Monday, May 15, 2006
Preachers of Profit
Have you noticed recently that many famous TV preachers are not pushing products? James Robison has shows pushing Tri-Vita vitamins; Randy White from the huge Church without Walls in Tampa, FL is pushing Omega XL fatty acid pills (at $49.95 a bottle); even Pat Robertson has developed "Pat's Age-Defying Shake" for weight loss. I've seen some of these programs, and have wondered, "What's up with this?"
Then today, I see this article in Tampa Bay Online.:
TAMPA - Insomniacs and fans of graveyard-shift TV may have spotted a curious program recently starring one of the Bay area's most prominent men of God.
There was Randy White, the hip, contemporary pastor of Tampa megachurch Without Walls International, flashing a smile and urging viewers to call a toll-free number on the TV screen. White wasn't promising eternal salvation on this night. Just a bottle of Omega XL fatty acid pills at $49.95 a pop.
"I guarantee you emphatically and unequivocally it's going to change your life," White says on the infomercial. His wife, televangelist Paula White, also appears on the 30-minute program.
Prominent ministers have long promoted religious items, from books of inspirational testimonies to Christian movies such as the "Left Behind" film series. But with his recent infomercial, White stepped into an emerging role for big-name church pastors: mainstream product pitchman for personal gain.
Nationwide, health care supplement companies in particular have learned that church ministers can make great salesmen. They have loyal followings and, through their ministries, build a huge reservoir of goodwill. Aside from White, James and Betty Robison of "Life Today" television fame pitch vitamins in an infomercial for TriVita Inc., based in Scottsdale, Ariz.
Meanwhile, televangelist and political commentator Pat Robertson created a weight-loss shake, Pat's Age-Defying Shake, a few years ago and provided the recipe free to the public. The minister, based in Virginia Beach, Va., still makes the recipe available, but he now earns profits by licensing the recipe to a supplement company, according to his hometown newspaper, The Virginian-Pilot. The shakes have retailed at GNC stores.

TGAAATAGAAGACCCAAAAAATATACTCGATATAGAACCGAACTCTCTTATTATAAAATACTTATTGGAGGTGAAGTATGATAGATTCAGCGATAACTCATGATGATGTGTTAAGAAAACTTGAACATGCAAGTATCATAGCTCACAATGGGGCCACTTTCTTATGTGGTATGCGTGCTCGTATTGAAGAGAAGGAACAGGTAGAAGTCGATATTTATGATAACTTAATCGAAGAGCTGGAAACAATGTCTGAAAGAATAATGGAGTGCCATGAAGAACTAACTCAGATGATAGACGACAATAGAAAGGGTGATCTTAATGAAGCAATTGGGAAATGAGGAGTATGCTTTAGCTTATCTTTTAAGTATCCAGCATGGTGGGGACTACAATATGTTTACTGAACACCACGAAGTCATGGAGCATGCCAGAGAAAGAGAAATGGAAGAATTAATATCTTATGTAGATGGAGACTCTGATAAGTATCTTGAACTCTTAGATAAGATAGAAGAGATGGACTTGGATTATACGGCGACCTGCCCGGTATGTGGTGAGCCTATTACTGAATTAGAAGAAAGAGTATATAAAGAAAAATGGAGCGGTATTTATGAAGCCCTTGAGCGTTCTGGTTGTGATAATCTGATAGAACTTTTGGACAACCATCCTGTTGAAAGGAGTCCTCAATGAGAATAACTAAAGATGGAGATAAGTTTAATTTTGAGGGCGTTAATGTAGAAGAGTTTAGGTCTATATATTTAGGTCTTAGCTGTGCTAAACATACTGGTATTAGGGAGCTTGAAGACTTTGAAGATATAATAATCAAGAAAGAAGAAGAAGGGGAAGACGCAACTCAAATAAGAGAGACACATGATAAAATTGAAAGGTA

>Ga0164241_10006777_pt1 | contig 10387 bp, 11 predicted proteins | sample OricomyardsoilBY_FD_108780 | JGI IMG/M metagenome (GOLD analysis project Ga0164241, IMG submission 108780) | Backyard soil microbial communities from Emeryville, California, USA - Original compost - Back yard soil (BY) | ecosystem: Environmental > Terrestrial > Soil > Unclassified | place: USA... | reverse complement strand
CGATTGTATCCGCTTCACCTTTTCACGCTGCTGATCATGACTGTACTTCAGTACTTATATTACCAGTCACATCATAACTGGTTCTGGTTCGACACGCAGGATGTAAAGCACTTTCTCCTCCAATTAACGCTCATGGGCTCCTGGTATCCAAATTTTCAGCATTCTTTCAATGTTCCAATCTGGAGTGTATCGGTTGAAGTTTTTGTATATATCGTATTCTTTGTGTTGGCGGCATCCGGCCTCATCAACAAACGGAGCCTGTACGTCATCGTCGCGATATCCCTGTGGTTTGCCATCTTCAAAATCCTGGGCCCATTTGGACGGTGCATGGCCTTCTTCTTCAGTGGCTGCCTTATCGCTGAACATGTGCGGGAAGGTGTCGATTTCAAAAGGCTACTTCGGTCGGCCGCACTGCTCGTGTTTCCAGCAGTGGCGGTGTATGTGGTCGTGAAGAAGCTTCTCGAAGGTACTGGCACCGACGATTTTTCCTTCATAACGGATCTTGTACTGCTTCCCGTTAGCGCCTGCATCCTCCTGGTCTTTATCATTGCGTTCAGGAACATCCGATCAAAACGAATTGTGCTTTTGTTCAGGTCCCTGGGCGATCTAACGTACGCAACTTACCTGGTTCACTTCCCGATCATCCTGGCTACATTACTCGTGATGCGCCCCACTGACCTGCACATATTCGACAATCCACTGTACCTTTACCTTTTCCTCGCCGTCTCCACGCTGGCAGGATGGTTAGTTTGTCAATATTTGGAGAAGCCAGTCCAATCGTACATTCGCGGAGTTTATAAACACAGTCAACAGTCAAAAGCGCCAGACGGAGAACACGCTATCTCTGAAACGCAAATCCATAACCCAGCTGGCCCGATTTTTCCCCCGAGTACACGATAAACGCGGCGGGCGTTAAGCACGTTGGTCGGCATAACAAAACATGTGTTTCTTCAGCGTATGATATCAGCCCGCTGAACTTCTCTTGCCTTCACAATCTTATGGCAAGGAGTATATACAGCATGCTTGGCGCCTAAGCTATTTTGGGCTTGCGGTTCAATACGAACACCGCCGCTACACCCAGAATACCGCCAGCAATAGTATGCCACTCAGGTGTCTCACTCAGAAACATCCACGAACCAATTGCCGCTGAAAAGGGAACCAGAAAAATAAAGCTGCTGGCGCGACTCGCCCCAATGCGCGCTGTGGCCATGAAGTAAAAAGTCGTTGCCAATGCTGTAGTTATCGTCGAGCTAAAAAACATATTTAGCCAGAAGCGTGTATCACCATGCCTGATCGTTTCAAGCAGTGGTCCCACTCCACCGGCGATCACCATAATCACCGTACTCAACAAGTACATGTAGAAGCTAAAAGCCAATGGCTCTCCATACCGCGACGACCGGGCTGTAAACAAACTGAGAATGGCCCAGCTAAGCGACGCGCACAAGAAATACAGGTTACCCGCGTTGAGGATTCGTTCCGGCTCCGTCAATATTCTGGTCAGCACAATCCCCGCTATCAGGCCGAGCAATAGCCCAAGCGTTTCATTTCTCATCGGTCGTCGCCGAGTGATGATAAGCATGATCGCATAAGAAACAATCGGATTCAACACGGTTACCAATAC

Experts say the role of preachers in such mainstream commercial ventures is hotly debated within Christian circles. In one camp are people who say God wants people to be healthy in both body and spirit. So, they think it's OK to promote healthful products, said Michael Giuliano of San Diego, a former professor at California's Westmont College who has studied televangelists.
In the other camp are people who think it's an uneasy nexus of religion and commerce. Is the preacher just recommending a product, or is he implying God wants the viewer to buy it, Giuliano asked.
This, quite honestly, kind of reminds me of people selling Amway in the church and trying to recruit all their friends. Is this a line we shouldn't cross? Why are TV evangelists drawn into vitamin commercials (of all things)? Do you have an opinion? I'd sure love to hear it!
ToddAdd Your Comments and Ideas now...
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That is just flat out disgusting.
Posted by: Kent | May 15, 2006 1:13:56 PM
In a word: Greed!
Posted by: eric | May 15, 2006 4:08:57 PM